Are you looking to get ahead in your career – looking for your next job or have set your eyes on a promotion? Well, forget about turning up immaculately dressed, with your fancy designer handbag/briefcase. Instead, make sure you arrive carrying a big gym bag on your shoulders and a water bottle in your hand, preferably still wearing a glow on your cheeks from a pre-breakfast workout session.
Well, apparently this is the new way to ‘dress for success’, according to a recent German study published in the Social Science Research Network, which examined the relationship between employees’ fitness and their effectiveness at work. (To be clear, the study itself looked at CEO’s, however having read their findings, I believe that these can be easily related to employees in less senior positions as well, whose challenges are similar in nature in terms of having a heavy workload and a wide range of responsibilities.)
The aforementioned study found a clear correlation, namely that these (senior) employees who participated in endurance sports, especially marathons, added or increased value to the company. The report acknowledges that there is a clear relationship between physical and mental endurance, and countless other studies have also shown as well that people who work out on a regular basis experience health and wellbeing benefits that directly impact on their performance and ability to cope with challenging tasks at work.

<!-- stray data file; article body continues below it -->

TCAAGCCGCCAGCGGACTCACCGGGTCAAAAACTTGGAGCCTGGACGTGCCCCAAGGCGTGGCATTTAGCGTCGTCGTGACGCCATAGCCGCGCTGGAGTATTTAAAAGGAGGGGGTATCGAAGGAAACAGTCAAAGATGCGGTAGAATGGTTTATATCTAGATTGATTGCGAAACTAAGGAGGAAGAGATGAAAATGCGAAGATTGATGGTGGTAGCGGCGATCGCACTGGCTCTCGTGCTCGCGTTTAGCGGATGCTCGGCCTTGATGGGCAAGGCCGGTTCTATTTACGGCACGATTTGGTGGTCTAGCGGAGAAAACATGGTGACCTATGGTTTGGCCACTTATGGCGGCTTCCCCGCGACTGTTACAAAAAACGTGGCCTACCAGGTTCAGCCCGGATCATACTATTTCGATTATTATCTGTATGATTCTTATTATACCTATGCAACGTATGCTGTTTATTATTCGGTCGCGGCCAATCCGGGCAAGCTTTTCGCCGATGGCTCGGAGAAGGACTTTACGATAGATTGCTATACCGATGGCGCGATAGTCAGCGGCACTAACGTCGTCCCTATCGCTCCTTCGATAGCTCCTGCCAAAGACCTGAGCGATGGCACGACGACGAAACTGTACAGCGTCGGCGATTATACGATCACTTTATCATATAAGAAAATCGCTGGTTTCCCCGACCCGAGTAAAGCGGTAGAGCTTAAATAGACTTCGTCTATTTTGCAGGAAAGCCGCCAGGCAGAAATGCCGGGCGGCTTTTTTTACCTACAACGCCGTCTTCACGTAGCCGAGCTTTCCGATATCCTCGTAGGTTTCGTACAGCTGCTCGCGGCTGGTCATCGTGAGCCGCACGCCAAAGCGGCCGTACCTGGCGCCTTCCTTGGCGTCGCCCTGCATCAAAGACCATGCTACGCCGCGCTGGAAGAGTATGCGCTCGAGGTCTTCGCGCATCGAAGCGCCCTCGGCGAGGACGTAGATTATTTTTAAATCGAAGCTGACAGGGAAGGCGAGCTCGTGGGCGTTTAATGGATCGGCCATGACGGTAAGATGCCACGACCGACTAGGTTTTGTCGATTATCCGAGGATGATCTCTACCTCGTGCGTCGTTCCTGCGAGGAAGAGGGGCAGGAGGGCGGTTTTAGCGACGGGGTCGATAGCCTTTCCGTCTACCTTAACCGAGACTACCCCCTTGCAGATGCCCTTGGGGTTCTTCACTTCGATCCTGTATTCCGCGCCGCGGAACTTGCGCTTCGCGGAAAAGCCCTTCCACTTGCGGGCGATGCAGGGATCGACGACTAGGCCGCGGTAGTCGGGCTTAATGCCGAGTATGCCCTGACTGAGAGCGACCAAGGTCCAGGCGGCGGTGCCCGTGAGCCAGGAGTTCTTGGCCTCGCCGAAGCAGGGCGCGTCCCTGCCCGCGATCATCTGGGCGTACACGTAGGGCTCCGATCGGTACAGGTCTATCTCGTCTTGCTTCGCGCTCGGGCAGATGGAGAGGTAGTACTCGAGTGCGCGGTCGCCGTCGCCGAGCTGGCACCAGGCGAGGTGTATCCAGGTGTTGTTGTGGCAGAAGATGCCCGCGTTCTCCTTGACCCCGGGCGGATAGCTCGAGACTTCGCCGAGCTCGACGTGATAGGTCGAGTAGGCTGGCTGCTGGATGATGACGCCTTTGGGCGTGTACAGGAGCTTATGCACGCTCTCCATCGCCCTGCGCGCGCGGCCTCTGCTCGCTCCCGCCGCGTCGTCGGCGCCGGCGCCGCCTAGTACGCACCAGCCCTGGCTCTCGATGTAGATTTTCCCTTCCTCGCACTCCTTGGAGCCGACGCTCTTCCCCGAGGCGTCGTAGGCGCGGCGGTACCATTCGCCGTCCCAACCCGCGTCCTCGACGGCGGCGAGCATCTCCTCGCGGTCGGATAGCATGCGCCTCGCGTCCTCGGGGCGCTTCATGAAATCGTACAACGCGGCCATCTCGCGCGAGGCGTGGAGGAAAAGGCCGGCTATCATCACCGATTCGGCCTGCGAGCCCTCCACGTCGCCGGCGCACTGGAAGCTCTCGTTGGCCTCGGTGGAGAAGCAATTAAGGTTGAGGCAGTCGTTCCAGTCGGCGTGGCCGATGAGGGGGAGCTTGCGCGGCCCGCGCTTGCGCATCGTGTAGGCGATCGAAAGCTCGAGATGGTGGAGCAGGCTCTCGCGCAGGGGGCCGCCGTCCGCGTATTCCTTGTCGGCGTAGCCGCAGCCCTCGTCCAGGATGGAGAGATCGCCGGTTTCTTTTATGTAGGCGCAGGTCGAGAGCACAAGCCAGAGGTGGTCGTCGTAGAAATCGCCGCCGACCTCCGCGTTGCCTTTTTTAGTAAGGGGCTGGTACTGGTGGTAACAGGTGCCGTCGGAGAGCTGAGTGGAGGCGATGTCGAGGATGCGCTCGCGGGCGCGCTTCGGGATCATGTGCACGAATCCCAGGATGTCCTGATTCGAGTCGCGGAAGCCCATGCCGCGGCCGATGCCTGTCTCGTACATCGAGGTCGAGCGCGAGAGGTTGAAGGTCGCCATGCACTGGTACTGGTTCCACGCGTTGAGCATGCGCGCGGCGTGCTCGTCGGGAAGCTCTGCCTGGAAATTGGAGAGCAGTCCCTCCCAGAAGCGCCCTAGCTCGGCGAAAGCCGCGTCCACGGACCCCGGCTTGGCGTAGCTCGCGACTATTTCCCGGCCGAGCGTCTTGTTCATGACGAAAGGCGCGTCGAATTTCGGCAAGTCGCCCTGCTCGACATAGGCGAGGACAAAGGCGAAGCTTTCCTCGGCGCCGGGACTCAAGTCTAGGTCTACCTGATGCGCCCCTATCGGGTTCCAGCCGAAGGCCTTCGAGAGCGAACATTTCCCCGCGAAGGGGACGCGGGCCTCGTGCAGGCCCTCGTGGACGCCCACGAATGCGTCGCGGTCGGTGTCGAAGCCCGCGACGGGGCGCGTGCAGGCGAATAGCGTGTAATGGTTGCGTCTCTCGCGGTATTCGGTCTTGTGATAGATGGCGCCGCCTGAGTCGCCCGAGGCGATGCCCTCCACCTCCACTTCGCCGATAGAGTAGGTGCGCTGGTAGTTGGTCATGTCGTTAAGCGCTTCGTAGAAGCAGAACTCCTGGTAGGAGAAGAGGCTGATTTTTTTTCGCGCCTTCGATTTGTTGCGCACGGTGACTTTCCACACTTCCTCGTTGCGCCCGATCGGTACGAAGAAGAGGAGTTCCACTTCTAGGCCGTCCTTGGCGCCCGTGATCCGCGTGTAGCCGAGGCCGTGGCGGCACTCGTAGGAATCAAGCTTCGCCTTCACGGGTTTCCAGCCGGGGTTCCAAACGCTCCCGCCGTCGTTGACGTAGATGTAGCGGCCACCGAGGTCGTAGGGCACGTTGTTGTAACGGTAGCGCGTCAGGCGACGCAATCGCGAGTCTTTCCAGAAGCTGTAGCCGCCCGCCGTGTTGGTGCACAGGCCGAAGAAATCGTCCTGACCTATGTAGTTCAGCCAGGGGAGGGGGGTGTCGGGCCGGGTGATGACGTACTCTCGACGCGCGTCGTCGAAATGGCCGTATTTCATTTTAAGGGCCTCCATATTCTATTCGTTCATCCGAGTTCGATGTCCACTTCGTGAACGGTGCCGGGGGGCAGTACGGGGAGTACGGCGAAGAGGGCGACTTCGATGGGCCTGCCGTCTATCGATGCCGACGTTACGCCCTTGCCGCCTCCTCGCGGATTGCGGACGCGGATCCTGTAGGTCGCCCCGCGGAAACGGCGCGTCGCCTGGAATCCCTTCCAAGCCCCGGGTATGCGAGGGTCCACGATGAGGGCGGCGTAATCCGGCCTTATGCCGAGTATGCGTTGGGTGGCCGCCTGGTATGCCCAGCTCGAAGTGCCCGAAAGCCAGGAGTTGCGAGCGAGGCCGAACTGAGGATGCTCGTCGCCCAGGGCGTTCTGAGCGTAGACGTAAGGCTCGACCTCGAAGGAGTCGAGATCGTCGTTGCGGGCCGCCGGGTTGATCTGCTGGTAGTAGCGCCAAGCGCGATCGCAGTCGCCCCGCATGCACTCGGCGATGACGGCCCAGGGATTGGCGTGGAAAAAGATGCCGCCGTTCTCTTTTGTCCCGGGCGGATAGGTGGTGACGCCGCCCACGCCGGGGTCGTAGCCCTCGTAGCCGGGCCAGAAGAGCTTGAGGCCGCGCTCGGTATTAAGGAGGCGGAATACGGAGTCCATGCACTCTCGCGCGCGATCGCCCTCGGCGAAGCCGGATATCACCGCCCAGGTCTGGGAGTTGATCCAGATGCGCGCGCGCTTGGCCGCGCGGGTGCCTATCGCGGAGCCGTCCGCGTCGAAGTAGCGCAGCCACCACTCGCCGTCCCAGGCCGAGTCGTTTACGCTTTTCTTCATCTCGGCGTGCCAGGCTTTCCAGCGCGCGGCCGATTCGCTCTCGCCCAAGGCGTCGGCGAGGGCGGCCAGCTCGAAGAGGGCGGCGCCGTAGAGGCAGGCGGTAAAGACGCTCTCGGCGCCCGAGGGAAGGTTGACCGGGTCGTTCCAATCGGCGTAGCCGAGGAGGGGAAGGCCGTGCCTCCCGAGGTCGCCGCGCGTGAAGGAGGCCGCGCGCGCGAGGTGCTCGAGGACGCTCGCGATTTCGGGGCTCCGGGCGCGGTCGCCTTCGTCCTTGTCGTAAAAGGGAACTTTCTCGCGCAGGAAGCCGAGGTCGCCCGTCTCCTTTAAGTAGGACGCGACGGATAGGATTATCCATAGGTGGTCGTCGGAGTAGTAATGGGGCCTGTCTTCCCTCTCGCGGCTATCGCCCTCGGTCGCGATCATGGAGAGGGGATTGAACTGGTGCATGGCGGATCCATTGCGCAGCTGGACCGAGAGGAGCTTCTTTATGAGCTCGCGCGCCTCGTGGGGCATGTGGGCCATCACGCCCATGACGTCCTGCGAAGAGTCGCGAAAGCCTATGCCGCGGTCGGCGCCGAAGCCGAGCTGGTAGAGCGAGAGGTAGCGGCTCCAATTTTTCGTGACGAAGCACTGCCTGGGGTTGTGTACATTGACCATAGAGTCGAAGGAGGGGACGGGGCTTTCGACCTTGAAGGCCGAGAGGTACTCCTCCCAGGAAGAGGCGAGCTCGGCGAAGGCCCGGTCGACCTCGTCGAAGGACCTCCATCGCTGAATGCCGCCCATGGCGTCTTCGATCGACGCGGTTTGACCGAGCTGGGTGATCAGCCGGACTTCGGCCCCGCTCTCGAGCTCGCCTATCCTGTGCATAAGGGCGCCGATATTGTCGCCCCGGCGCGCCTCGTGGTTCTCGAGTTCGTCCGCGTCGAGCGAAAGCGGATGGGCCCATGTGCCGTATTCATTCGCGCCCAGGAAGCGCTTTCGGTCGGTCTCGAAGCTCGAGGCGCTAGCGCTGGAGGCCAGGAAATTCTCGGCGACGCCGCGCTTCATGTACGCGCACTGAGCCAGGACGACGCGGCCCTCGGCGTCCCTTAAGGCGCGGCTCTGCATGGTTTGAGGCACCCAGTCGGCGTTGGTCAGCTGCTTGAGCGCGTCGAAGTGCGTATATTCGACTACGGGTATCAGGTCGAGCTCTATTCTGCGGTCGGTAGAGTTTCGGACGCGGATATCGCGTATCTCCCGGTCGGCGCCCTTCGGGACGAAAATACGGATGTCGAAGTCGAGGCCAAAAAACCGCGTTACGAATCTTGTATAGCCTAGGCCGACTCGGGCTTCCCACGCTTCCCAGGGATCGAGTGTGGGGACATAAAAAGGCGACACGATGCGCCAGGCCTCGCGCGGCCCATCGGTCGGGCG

John J Ratey is an Associate Clinical Professor of Psychiatry at Harvard Medical School and an internationally recognized expert in Neuropsychiatry. He is also author of the book Spark! in which his central thesis is that “Exercise is the single most powerful tool you have to optimize your brain function (…) To keep our brains at peak performance, our bodies need to work hard.”
On the back of these findings, the researchers of the German study believe that there is a clear rationale for using physical fitness as a hiring requirement for employees, especially for roles with lots of responsibility. In her January 2013 article for The Wall Street Journal, Leslie Kwoh says that “Being fit matters (…) While marathon training and predawn workouts aren’t explicitly part of a (…) job description, leadership experts and executive recruiters say that staying trim is now virtually required for anyone on track for the corner office.” (Or looking to progress, in other words, in case you are not aspiring to become a CEO!)
The ‘corporate’ athlete
As Human Resources professional, I have done lots of recruitment myself throughout my career – I hired countless people into various different vacancies, including internal promotion roles. So this is how I see this: when I see on someone’s CV that they love regularly testing themselves in endurance events and embarking on other physical challenges, it definitely catches my eyes and earns them an instant brownie-point. Now, at this point you might say that because I am a keen long distance runner myself, I am just being unconsciously biased because people tend to employ others in their own image, i.e. people who show similar interests as they do. I put my hand on my heart because the primary reason something like this always attracts my attention is because extremely fit people seem to possess exactly the kind of attributes every company is looking for, in almost any progressive role, namely: